Behind Scenes of COVRA, Single Radioactive Waste Storage Facility in the Netherlands
On 22 March 2017, a technical visit to the Central Organization for Radioactive Waste (COVRA) was held near the city of Middelburg (the Kingdom of the Netherlands). Employees of the storage facility conducted an excursion at the most important facilities at the site, told about the assignment of each of them and shared plans for the future. Kateryna Stavnichuk from Uatom.org editorial board took part in the technical visit.
COVRA is the only company in the Netherlands dealing with radioactive waste processing and long-term storage. The territory of the storage facility occupies about 20 hectares, six radioactive waste management facilities, administration building and information center are located here.
HABOR high-level radioactive waste storage facility is currently the most advanced of six radioactive waste management facilities. The building is of acid orange color. The most hazardous radioactive waste is stored here: nuclear fuel components used at research reactors; waste generated resulting from production of medical isotopes; vitrified radioactive waste from the research reactors in Petten and Delft as well as Borsele, the only nuclear power plant in the Netherlands. The Dutch send spent nuclear fuel from the nuclear power plant for processing to France. The components that can be used in the future and vitrified radioactive waste are transported back to the Netherlands.
The walls and roof of HABOR are made of extra strong reinforced concrete. Hurricanes, explosions, earthquakes, floods, aircraft crash are not hazardous for the storage facility. A total sum of 125,000,000 euros was spent for construction of the facility, the construction was fully financed by high-level radioactive waste producers. Thus, they reserved places for their own radioactive waste in the storage facility.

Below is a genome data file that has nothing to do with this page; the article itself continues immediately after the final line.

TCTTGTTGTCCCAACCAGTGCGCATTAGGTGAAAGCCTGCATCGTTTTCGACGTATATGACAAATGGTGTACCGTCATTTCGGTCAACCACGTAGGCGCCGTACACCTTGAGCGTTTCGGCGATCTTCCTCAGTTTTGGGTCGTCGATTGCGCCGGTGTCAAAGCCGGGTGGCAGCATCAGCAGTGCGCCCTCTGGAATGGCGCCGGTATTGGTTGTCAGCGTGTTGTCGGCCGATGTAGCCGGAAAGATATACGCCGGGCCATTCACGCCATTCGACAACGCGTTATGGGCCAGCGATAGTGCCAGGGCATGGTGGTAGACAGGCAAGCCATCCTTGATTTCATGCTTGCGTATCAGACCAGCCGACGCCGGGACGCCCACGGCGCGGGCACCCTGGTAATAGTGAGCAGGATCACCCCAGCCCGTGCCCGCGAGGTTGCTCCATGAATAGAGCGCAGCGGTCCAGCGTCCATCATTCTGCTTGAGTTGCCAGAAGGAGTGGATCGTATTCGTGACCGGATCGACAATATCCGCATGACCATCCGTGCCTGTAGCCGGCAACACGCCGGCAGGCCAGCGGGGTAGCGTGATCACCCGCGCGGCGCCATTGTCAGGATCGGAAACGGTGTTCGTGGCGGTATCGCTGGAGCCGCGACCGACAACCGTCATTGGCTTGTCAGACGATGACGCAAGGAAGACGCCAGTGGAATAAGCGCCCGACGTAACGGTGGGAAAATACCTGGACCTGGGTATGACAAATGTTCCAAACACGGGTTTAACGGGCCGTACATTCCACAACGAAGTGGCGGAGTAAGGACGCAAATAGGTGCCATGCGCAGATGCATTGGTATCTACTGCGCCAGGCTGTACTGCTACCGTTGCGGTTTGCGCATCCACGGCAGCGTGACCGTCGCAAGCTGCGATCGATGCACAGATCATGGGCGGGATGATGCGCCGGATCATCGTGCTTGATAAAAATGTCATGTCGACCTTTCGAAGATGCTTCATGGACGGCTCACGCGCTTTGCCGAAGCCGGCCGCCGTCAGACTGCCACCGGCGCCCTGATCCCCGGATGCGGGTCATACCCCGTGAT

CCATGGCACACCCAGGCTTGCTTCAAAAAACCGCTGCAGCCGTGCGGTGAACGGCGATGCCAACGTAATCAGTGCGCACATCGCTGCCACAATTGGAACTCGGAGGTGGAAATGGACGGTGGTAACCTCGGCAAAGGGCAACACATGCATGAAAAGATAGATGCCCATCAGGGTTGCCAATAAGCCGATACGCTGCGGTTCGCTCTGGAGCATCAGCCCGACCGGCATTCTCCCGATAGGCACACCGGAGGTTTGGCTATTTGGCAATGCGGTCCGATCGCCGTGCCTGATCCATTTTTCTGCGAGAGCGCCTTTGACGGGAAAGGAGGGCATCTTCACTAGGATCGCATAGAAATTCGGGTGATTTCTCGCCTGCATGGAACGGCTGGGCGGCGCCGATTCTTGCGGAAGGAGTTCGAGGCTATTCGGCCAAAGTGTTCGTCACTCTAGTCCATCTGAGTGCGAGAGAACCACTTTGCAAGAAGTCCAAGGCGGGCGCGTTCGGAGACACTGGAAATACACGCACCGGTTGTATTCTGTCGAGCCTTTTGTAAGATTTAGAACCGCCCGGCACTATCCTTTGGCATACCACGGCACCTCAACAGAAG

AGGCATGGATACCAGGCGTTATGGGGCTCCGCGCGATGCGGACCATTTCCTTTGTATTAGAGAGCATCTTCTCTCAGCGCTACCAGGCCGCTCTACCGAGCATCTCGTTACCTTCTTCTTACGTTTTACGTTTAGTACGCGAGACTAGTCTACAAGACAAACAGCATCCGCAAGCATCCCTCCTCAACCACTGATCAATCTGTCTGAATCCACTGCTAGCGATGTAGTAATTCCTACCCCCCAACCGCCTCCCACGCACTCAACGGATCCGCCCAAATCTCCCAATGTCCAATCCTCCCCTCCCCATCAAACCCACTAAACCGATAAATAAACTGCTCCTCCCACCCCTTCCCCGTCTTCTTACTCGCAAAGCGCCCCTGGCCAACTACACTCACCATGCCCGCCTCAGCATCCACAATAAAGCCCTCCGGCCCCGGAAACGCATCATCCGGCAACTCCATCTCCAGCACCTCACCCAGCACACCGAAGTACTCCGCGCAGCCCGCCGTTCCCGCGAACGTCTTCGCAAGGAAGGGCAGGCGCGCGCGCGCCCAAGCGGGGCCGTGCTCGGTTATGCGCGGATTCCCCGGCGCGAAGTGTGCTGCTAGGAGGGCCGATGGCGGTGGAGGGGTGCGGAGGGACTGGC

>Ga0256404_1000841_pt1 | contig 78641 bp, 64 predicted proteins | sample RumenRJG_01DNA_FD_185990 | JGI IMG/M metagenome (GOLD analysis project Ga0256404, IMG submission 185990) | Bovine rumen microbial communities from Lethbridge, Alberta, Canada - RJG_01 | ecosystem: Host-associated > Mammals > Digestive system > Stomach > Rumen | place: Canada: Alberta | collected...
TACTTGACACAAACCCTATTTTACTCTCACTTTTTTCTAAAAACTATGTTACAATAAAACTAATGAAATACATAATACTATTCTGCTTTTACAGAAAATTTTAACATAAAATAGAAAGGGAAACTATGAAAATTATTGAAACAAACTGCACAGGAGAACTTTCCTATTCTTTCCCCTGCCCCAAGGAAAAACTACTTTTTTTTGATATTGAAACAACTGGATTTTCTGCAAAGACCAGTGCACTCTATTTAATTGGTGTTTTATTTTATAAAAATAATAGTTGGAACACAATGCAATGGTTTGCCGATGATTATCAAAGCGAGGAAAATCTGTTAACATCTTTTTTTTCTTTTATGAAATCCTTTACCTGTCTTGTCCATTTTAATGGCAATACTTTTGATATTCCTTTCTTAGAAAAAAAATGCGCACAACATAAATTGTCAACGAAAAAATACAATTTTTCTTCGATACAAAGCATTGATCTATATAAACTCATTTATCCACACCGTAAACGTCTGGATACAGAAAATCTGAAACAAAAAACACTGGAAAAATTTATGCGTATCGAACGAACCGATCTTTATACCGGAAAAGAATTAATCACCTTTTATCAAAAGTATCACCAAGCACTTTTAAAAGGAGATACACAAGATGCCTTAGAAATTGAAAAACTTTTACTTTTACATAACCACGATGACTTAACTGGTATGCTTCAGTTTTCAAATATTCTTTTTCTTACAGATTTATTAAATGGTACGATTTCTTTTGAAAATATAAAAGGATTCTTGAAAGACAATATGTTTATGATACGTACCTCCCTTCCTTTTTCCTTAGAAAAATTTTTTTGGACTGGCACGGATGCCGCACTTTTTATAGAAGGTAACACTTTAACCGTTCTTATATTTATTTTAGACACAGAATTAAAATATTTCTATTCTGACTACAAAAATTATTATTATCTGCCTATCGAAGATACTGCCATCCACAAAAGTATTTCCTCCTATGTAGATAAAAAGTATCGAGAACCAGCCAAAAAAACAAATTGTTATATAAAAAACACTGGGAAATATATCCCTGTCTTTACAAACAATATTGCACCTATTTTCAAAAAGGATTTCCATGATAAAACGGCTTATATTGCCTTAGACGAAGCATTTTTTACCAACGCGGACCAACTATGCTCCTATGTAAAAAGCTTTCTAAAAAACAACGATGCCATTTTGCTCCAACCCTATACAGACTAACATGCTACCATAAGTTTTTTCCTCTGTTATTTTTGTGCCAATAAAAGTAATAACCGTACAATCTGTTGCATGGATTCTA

COVRA staff includes 60 employees, five of them operate HABOR.
Four treatment plants for low- and intermediate –level waste are also located on COVRA’s territory. About 33 thousand containers located in rows at each storage facility are currently stored here. Containers include irradiated gloves, laboratory glassware, clothing, syringes, sealed radiation sources, plastic packaging, pipes, pumps, contaminated scrap metal, liquids, filters, etc.
COVRA’s employees conducted an excursion to one of such facilities in the framework of this technical tour. The storage facility includes not only radioactive waste packages, there are also paintings-humoresques and large-scale historical tapestries on the walls.
“The atmosphere and feelings of people are important for us. Employees should feel themselves not only comfortable, but also safe. Therefore, almost every COVRA facility is decorated by paintings, banners and tapestries. Images with the nature prevail since they have a calming effect”, Hans Kodi, COVRA Vice Chairman, says.
There is one more radioactive waste treatment plant on COVRA territory – future storage facility for depleted uranium. The design of this building was developed by William Verstraten, famous Dutch artist whose plans are to paint the facility in bright blue and set at one of the external walls the largest sundial in Europe. The dial on the walls of the storage facility will represent the importance of time for radioactive waste management. After all, the final decision on radioactive waste management for a long-term period is still pending.
“A fundamental research of the site for construction of geological repository in the future is under way in the Netherlands”, Eric van Leeuwen, COVRA public relations expert, commented. “Nevertheless, we do not have currently a more detailed information on where, when and how the repository will be constructed”.
In general, the impression after COVRA visiting is positive. The territory includes an open area with mini-park, which everyone can visit during working hours. Many flowers are planted here, there are several water bodies where wild geese live. Everything is simple, reliable and safe. The whole territory where people work is free of radioactive contamination.
More pictures here.
Uatom.org editorial board